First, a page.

Situated on the River Tiber, Rome was once the capital of a vast empire that stretched from Britain to North Africa and the Middle East.  Traces of the city's imperial splendor can still be admired at the Roman Forum, the Colosseum, and other ancient sites. In the 17th century, thanks to an explosion of creative activity underpinned by ecclesiastical patronage, Rome once again became a great cultural capital, renowned for the magnificence of its art and architecture. The Baroque churches, piazzas, monuments and palaces in the city's historic center provide a fascinating backdrop to the lively outdoor markets and shopping areas of today's Rome. Throughout the five-week program, classes are held in a characteristic palazzo in the heart of the city.


Students choose two of the three courses offered and may select two upper division courses for core credit, or one upper division course and an Italian language course at the appropriate level.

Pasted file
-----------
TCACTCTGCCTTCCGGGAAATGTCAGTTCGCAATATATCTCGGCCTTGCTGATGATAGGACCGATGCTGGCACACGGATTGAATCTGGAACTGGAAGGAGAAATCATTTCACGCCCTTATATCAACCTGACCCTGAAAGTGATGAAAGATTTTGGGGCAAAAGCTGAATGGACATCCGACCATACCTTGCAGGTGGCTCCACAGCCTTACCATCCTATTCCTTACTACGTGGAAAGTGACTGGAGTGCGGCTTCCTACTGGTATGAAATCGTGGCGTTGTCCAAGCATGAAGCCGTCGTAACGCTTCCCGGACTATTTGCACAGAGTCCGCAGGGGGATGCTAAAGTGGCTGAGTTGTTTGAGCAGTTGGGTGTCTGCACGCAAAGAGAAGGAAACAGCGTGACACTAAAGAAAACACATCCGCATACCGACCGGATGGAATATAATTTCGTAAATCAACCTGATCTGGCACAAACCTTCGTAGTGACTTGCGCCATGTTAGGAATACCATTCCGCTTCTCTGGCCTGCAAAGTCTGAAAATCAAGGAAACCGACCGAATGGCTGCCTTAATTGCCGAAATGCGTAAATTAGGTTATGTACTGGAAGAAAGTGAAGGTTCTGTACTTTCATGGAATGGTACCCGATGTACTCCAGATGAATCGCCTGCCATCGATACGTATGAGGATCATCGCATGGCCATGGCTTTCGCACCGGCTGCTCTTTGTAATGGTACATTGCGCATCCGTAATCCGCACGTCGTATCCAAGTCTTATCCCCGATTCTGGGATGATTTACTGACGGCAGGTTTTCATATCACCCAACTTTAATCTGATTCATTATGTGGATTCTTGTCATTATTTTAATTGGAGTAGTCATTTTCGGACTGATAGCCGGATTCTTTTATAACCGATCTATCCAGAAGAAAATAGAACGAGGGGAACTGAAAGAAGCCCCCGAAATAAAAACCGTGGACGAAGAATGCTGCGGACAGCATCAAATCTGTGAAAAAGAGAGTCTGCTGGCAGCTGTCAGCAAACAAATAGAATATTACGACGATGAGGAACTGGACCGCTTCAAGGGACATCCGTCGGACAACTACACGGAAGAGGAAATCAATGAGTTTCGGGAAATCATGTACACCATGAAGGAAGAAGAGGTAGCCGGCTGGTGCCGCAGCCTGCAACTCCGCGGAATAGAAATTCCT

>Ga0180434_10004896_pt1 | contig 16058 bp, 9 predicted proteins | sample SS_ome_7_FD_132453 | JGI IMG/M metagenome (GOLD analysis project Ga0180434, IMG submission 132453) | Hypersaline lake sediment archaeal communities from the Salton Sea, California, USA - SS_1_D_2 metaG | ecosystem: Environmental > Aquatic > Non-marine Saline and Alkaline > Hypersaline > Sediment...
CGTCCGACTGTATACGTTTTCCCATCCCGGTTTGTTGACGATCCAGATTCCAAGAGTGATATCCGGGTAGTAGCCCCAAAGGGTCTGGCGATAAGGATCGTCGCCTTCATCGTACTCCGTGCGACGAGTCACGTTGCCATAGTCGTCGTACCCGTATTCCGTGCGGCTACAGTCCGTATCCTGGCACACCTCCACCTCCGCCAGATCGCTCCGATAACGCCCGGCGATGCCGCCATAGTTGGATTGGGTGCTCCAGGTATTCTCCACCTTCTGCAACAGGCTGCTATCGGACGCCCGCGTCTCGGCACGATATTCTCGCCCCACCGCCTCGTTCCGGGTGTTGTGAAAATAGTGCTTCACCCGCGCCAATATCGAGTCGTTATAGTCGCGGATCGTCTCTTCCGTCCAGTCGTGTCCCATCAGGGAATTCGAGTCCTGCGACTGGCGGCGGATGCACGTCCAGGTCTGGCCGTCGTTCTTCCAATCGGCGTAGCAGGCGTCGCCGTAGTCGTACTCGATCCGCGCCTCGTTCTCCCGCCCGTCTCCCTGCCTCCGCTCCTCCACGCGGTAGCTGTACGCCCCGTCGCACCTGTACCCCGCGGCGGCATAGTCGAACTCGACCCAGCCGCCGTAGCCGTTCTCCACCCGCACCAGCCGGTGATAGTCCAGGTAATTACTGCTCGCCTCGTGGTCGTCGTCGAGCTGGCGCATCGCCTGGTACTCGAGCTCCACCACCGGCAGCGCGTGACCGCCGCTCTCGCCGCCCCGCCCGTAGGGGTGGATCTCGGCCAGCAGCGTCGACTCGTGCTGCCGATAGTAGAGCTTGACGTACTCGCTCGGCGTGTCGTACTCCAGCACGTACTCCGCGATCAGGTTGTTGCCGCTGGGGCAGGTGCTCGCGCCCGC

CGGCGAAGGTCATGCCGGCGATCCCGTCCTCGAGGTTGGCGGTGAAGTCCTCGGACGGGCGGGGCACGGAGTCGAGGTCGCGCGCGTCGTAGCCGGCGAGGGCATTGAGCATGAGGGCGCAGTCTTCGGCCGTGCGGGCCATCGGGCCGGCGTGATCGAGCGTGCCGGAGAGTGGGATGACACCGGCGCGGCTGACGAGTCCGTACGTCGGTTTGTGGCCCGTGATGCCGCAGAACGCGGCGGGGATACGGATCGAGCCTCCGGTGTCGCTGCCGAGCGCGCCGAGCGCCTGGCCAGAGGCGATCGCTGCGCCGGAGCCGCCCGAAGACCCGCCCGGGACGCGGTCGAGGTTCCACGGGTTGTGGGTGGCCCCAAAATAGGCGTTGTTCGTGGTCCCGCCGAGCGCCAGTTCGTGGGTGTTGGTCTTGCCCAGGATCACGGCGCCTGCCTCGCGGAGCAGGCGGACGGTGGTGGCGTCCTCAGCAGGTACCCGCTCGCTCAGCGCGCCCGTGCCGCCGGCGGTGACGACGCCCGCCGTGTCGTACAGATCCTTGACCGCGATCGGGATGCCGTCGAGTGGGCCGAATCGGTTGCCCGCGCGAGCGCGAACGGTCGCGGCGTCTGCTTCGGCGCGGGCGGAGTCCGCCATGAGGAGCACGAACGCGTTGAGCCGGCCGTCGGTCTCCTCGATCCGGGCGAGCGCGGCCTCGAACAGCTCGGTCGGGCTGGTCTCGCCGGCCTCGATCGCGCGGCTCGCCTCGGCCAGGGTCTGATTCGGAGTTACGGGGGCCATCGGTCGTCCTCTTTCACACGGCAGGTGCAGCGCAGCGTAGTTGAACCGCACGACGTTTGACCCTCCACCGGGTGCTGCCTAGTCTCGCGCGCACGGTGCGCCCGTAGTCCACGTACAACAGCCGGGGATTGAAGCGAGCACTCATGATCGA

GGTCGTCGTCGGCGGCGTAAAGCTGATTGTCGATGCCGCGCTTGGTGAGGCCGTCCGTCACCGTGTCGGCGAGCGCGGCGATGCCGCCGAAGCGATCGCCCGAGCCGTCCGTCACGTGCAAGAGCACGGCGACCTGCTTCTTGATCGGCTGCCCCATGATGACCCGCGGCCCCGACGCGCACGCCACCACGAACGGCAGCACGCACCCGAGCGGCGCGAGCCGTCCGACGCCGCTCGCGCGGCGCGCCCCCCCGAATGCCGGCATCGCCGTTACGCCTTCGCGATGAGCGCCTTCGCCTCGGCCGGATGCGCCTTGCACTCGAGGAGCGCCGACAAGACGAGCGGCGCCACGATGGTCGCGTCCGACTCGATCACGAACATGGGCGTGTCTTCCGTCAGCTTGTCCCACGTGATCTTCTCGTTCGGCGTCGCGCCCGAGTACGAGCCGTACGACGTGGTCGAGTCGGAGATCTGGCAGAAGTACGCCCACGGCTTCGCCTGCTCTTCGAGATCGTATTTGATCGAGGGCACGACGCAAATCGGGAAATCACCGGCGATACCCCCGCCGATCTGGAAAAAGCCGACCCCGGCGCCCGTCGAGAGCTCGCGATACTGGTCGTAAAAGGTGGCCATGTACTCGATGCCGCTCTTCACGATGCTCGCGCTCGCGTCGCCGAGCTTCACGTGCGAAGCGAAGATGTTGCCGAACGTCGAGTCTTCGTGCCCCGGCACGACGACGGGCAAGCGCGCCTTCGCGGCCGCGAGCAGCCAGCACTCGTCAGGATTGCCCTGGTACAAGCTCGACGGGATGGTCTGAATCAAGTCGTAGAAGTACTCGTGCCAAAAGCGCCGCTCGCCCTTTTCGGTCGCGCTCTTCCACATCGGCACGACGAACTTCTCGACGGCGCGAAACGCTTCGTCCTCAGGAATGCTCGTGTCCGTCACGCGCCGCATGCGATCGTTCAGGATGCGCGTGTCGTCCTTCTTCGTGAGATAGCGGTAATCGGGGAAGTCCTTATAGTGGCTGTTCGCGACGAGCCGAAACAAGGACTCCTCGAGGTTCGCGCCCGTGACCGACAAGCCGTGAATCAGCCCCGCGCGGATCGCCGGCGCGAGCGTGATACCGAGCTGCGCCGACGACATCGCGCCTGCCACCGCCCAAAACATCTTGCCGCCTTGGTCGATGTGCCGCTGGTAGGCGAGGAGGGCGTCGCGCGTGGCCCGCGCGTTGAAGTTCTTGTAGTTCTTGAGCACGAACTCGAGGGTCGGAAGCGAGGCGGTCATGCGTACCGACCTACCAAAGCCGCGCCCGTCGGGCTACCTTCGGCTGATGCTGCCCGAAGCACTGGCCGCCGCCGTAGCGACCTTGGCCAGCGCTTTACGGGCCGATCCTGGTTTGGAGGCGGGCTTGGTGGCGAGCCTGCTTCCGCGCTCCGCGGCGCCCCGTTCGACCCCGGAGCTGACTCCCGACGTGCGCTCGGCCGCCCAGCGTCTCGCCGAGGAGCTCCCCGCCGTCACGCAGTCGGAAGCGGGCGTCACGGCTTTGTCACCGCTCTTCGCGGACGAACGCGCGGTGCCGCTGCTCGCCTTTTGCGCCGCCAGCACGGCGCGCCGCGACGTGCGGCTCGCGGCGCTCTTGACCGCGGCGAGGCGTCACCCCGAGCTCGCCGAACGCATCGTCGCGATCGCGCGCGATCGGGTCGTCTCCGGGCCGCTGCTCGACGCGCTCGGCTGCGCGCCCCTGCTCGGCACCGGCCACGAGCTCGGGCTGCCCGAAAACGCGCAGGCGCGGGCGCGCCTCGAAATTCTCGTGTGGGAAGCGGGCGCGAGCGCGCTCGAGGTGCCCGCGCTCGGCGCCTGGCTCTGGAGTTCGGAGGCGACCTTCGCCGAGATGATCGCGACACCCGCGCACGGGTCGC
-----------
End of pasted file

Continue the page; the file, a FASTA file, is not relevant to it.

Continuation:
Select TWO courses from the following list:

EURO 1181 Elementary Italian I (4 units)
For students with no previous knowledge of Italian.  Basic language instruction with emphasis on developing proficiency in the spoken language.

EURO 1182 Elementary Italian II (4 units)
For students with one semester of college Italian or the equivalent.  Basic language instruction with emphasis on developing proficiency in the spoken language.

EURO 2283 Intermediate Italian (4 units)
For students with one year of previous study at the college level or the equivalent.  A review of basic grammar and vocabulary, along with the development of oral proficiency, reading and listening comprehension.

EURO 2284 / ITAL 2298 Composition and Conversation (4 units)
For students with two years of previous study at the college level or equivalent proficiency.  Development of fluent and accurate speech and writing.

FNLT 4998 / HMNT 4998 The Roman Baroque: Art, Architecture, and Culture (4 units)
Taught by LMU Professor Aine O'Healy

This course critically explores the relationship between Italian cinema and the city of Rome from the 1940s to the present. Building on an analysis of groundbreaking films produced in the Italian capital in the 1940s we will examine the ways in which Italian directors have consistently engaged with changes in Italian society, paying special attention to contemporary social realities. The course includes an engaged learning component, as students will interact with Roman filmmakers and audiences and will visit the national film studios.